'Simply not true': Australian Open boss fed up with quarantine accusations

Chris Young
·Sports Reporter
·3-min read
Australian Open boss Craig Tiley has taken a shot at player who have complained about strict quarantine measures before the Australian Open, arguing all players were informed of the potential to be labelled 'close contacts'. Pictures: Getty Images
Australian Open boss Craig Tiley has taken a shot at player who have complained about strict quarantine measures before the Australian Open, arguing all players were informed of the potential to be labelled 'close contacts'. Pictures: Getty Images

Australian Open boss Craig Tiley has taken aim at players who have complained about being caught unawares by strict quarantine requirements after arriving in Melbourne.

More than 70 of the 1200-string contingent of players, coaches and other staff have been forced into strict 14-day quarantine with no permission to train after positive coronavirus cases were detected on their flights to Australia.

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Under the tournament’s original arrangements with the Victorian and South Australian governments, players would have been allowed to leave their quarantine hotels for up to five hours of training and other preparation.

However, those on flights with positive cases have been deemed ‘close contacts’ and barred from leaving their hotels.

The move to enact a strict quarantine has prompted an outcry from certain players who have claimed they were not informed of the potential requirement to fully quarantine - sparking a firm rebuke from Tiley.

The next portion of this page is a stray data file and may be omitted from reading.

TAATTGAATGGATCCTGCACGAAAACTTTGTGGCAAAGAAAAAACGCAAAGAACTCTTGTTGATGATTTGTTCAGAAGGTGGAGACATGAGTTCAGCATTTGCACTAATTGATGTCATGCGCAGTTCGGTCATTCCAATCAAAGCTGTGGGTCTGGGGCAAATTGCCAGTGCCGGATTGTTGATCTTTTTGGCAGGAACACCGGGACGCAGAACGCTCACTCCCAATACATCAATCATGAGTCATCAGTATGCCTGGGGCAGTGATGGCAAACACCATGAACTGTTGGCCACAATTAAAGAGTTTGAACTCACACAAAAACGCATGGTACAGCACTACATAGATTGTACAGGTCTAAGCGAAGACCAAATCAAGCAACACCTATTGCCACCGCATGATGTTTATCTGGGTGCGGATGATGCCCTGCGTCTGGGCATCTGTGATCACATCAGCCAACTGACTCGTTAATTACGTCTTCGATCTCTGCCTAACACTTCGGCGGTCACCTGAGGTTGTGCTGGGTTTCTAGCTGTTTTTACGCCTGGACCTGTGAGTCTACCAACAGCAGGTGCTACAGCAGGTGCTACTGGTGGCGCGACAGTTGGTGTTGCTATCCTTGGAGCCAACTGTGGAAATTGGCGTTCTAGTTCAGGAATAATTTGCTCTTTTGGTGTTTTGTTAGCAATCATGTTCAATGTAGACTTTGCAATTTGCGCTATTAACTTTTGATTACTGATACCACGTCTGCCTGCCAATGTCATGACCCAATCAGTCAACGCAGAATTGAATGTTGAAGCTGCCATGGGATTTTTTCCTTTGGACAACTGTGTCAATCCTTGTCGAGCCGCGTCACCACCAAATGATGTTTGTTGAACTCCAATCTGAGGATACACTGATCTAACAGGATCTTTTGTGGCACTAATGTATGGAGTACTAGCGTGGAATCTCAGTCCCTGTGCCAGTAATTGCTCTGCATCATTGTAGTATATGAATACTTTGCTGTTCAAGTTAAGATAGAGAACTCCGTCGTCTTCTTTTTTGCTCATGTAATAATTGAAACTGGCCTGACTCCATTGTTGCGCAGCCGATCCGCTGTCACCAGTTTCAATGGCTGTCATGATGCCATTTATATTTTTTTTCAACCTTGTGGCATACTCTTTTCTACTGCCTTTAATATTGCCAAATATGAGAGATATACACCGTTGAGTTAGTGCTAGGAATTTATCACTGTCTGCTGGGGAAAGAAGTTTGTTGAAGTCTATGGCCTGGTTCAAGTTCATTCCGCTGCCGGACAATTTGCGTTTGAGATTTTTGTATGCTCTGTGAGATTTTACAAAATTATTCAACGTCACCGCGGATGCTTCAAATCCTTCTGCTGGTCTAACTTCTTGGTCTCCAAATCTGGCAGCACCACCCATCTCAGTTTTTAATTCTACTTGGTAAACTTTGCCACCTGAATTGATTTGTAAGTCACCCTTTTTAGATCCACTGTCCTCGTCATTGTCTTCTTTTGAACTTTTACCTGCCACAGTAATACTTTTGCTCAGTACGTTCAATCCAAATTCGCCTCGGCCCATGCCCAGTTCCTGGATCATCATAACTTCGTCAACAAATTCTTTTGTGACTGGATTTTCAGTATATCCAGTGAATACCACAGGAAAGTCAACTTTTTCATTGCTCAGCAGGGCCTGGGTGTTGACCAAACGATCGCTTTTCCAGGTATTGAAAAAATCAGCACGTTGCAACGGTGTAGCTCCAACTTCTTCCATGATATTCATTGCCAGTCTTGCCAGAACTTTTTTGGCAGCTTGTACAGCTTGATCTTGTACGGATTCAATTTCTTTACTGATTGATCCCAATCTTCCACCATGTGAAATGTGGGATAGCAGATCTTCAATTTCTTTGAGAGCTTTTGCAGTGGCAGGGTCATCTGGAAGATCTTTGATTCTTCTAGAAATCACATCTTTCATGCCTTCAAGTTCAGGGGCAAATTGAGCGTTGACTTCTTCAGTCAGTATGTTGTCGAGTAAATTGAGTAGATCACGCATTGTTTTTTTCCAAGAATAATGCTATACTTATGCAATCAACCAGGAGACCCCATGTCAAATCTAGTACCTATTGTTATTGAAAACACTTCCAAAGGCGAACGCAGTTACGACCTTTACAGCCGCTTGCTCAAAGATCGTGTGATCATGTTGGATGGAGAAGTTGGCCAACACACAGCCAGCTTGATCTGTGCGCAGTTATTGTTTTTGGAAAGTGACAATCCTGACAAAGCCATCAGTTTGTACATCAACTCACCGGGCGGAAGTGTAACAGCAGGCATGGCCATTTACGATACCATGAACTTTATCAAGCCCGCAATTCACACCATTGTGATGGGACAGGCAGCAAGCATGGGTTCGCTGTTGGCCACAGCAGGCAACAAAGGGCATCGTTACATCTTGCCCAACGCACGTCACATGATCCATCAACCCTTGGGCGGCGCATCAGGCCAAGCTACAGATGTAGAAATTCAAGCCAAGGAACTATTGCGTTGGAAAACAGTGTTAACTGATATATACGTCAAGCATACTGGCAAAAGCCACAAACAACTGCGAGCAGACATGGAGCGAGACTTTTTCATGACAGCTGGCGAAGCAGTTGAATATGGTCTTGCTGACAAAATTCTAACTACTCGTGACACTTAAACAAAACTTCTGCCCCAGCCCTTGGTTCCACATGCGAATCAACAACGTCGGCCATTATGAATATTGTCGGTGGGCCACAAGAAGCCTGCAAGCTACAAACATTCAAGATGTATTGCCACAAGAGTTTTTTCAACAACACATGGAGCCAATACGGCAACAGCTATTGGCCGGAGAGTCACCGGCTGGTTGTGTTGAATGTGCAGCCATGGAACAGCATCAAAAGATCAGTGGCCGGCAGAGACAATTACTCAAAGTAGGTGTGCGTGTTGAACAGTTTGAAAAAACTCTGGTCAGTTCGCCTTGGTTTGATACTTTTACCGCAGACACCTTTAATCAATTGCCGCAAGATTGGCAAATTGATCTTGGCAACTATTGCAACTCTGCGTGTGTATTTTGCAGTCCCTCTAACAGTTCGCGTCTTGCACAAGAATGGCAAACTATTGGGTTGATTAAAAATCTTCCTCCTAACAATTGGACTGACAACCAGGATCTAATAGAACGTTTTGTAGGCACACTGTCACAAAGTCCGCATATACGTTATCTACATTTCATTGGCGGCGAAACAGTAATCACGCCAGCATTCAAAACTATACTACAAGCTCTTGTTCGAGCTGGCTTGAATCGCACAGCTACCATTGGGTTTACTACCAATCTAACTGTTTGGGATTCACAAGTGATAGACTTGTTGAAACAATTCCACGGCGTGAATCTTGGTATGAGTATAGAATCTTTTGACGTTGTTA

Following a list of demands being requested by leading star Novak Djokovic and a host of other players complaining about the situation on social media, Tiley insisted all players had been made aware of the potential requirement.

“There have been accusations that players didn’t know – that’s simply not true.” Tiley said.

“We had conversations...and we made everyone very aware of what the situation would be.

“Often when you communicate that and someone has never experienced that, it may be brushed off,” Tiley said.

“Some players were very aware of it and some players were not...which may be a function of what they understood or what their perception was.

“They’ve had very different experiences with different cities around the world.”

The tournament remains slated to begin on February 8.

Tennis stars at odds over COVID lockdown

Two-time Australian Open champion Victoria Azarenka is imploring her lock-downed tennis colleagues to show some empathy for Victorians.

In contrast to men's world No.13 Roberto Bautista Agut who describes his lockdown as akin to being in jail, Azarenka is appealing for tennis stars to show understanding for what Victorians went through during a 112-day lockdown last year.

Some 72 players in the Australian Open field are in a 14-day lockdown in Melbourne ahead of the grand slam starting on February 8.

There have been nine positive COVID-19 cases from about 1200 tests of tennis players and support staff who have arrived in Melbourne on charter flights in recent days.

Victoria Azarenka has called for fellow top-tier players to accept the quarantine conditions to compete in the Australian Open. (Photo by THOMAS SAMSON/AFP via Getty Images)
Victoria Azarenka has called for fellow top-tier players to accept the quarantine conditions to compete in the Australian Open. (Photo by THOMAS SAMSON/AFP via Getty Images)

"This has been a very difficult time for a lot of us that did not expect to end up in the situation we are in today, myself included," Azarenka posted on Twitter.

"To be in a 14-day hard quarantine is very tough to accept in terms of all the work everyone has been putting in during their off-season.

"... I understand all the frustration and feeling of unfairness that has been coming and it is overwhelming.

"... Sometimes things happen and we need to accept, adapt and keep moving.”

With AAP

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